Monday, February 11, 2013

NuDunkers: A vision for Brethren theological education

(Moocow image by Gordon Lockhart;
remix of ‘la vaca de los sinvaca‘
by José Bogado/Flickr)
Last week the NuDunkers held our second live discussion on Google+ Hangouts, on the topic of pneumatology. Here's the video, and the event page has a transcript of questions and discussion items that were raised by folks watching the video discussion. Unfortunately, I missed the whole event because of an internet outage. But I still benefitted greatly from the pre-hangout blogging exercise and the follow-up remarks from our guest (new NuDunker?) - Laura Stone. I think we're off to a great start.

Simultaneously, in my professional world of educational technology, I was busy participating in, thinking about, and writing critically (and humorously) about the MOOC - massively open online courses - a phenomenon that has the higher ed world all up in a tizzy.

And as often happens for people who wear multiple hats, my worlds happily collided. I thought to myself:

Is NuDunkers a MOOC?

It's my contention that the NuDunker project is almost a MOOC in some senses, and with a bit of tweaking and explicit thought around digital pedagogy, it could be more so. And not only that, but NuDunkers could be a vision for Brethren theological education. Stay tuned as I unpack this a bit...

Of course!

From the beginning last fall, NuDunkers has been framed as a conversation. It has been, though, a certain kind of conversation - namely a theological and somewhat academic one, but with the intent of doing theology from and for the church. We want to use our brains faithfully for the concrete work of God (discipleship, ministry, mission) through God's concrete people (the body of Christ). So in this way there is an educational dimension to our conversations and their intended impact.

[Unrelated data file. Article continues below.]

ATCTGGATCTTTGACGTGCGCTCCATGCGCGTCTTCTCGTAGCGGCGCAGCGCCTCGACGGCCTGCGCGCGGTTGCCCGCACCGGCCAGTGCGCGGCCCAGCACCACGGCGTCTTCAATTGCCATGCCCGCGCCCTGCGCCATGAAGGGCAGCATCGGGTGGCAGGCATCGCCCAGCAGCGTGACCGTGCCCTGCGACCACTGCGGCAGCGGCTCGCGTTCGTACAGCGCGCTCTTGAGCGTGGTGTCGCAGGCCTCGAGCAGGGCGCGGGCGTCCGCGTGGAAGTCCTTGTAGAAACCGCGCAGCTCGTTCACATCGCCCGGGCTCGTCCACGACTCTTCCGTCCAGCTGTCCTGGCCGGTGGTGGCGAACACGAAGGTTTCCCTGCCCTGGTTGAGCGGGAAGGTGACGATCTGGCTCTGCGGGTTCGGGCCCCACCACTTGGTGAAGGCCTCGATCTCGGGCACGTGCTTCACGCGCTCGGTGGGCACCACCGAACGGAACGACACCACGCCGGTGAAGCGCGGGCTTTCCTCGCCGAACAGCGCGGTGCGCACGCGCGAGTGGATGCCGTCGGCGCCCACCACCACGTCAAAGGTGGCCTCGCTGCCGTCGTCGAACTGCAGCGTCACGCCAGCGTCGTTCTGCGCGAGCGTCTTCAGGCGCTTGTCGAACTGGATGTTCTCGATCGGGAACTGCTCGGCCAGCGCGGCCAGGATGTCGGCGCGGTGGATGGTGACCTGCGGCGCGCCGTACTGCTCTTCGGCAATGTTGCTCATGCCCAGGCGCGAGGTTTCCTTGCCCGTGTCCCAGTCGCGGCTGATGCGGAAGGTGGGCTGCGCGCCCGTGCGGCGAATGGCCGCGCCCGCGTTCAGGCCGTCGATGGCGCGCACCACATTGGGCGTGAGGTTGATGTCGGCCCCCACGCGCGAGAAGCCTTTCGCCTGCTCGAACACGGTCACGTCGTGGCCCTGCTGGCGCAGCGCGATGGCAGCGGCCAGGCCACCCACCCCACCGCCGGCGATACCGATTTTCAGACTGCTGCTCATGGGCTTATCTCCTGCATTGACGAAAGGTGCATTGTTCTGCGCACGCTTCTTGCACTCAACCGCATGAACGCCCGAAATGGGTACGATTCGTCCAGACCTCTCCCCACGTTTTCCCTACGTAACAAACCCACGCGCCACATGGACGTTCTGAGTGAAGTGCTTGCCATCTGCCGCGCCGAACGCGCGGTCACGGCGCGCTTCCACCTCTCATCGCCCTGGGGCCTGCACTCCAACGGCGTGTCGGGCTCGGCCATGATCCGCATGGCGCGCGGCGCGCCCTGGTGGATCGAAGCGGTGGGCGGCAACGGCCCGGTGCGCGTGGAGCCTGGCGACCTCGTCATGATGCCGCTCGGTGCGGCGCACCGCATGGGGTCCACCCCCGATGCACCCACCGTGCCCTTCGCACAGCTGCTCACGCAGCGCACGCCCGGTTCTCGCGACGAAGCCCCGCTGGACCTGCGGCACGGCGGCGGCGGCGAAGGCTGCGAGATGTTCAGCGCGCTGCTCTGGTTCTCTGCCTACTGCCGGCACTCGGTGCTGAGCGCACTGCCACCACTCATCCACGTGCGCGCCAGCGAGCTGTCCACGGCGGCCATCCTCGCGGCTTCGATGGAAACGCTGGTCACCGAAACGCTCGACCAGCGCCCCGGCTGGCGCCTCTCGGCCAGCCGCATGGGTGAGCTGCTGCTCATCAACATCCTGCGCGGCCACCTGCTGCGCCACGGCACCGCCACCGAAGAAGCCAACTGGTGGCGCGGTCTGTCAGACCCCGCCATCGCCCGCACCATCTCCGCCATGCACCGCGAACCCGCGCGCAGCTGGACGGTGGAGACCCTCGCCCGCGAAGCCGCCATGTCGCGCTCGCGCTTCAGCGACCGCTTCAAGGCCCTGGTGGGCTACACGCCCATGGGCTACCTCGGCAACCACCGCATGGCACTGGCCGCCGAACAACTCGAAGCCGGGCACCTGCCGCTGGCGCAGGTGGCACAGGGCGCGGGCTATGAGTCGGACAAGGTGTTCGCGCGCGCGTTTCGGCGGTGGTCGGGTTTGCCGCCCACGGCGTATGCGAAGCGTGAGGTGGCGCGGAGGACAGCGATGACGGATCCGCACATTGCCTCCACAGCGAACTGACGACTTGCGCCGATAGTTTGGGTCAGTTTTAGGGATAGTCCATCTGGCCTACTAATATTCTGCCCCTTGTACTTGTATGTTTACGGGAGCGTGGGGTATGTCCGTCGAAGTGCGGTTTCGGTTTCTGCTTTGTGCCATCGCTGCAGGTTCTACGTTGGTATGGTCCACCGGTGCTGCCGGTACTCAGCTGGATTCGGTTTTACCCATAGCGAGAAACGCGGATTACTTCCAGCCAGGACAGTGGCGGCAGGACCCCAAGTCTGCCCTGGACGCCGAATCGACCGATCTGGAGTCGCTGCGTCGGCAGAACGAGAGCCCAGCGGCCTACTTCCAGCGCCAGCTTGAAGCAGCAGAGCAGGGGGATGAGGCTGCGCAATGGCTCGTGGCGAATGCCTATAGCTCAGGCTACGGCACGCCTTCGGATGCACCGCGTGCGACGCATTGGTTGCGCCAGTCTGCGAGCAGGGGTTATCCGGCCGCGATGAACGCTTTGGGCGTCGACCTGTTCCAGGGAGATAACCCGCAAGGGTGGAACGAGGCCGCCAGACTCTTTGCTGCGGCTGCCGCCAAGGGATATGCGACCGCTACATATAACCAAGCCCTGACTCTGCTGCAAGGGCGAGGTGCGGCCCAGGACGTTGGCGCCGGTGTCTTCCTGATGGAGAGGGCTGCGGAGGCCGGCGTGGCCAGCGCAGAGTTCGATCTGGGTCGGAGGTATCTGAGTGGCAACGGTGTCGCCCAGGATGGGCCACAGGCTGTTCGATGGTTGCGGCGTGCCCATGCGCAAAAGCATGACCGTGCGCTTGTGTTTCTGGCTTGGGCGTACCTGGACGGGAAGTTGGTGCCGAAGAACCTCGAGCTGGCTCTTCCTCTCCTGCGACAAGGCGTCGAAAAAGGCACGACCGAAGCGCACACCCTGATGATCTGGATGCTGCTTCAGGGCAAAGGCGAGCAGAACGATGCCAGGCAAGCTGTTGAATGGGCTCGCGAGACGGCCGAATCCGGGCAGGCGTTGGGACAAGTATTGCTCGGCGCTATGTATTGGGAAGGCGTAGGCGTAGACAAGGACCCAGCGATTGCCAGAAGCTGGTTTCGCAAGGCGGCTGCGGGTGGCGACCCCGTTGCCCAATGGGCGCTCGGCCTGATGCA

For the foreseeable future, we will be holding these blogging/discussing exercises around particular theological topics (last week: pneumatology). Given that these topical, educational discussions have time dimensions put on them, we start moving toward something that could be considered "a course" - that is, a particular group of people engaged for a particular period of time in the work of teaching and learning around a particular set of topics. I want to say that theological education is already happening in NuDunkers.

Open season

One important mark of a MOOC is that it is open. NuDunkers, from the start, has been intended to be open in a number of ways very similar, if not exactly like a MOOC. We're open with respect to...
  • Cost - If you have a device with an internet connection, you're in. No registrar, no admissions, no tuition.
  • Participation - You only have to have an interest in the work we're doing and a willingness to engage in respectful dialogue. You're not required to have a bachelors or associates degree, or even a high school diploma, and you don't have to be a professional pastor or seminary professor (in fact, that would probably help overall).
  • Media - We're carrying this out in an array of online media and networks that are open to the world: YouTube, for everyone to watch the discussions; Twitter, for everyone to see tweet-sized bits of information; blogs, for everyone to read the more substantive writings and discussions. We're not locking this stuff behind university or seminary systems.
True, the language will be a bit academic, but again this is an educational endeavor, and we're trying to build a bridge here between the academy and the church. Negotiating the language games is going to be tricky at times, but we're convinced that risking those negotiations is both necessary and worthwhile.

All in for online?

U.S. institutions of higher education, including theological education, are in big trouble these days. The cost of college and grad school is, like health care in this country, spiraling out of control, while at the same time the plight of the professional pastor is looking increasingly grim.  Many schools are turning to online programs to bolster enrollments in their flagging institutions. But these programs often foster very little in the way of substantive engagement between students and instructors, and provide food for the head only, starving the rest of our bodies and our relationships.

While NuDunkers is being carried out entirely online, we're trying to do so in ways that engage more than just our intellects; we tell stories, we laugh, we pray. We also share an emphasis on the importance of local bodies of worship and discipleship (i.e. congregations) - so our work online should inspire and propel us deeper into local and more embodied forms of mission and ministry.

Questions going ahead

  • For NuDunkers: How can we take our pedagogical vision further?
  • For Brethren institutions: Are you interested in NuDunkers? What if you somehow got involved? What if you granted credit for participation in NuDunkers?
  • For Brethren in the pews: How can we better engage you for the renewing of our minds in the body of Christ?

No comments:

Post a Comment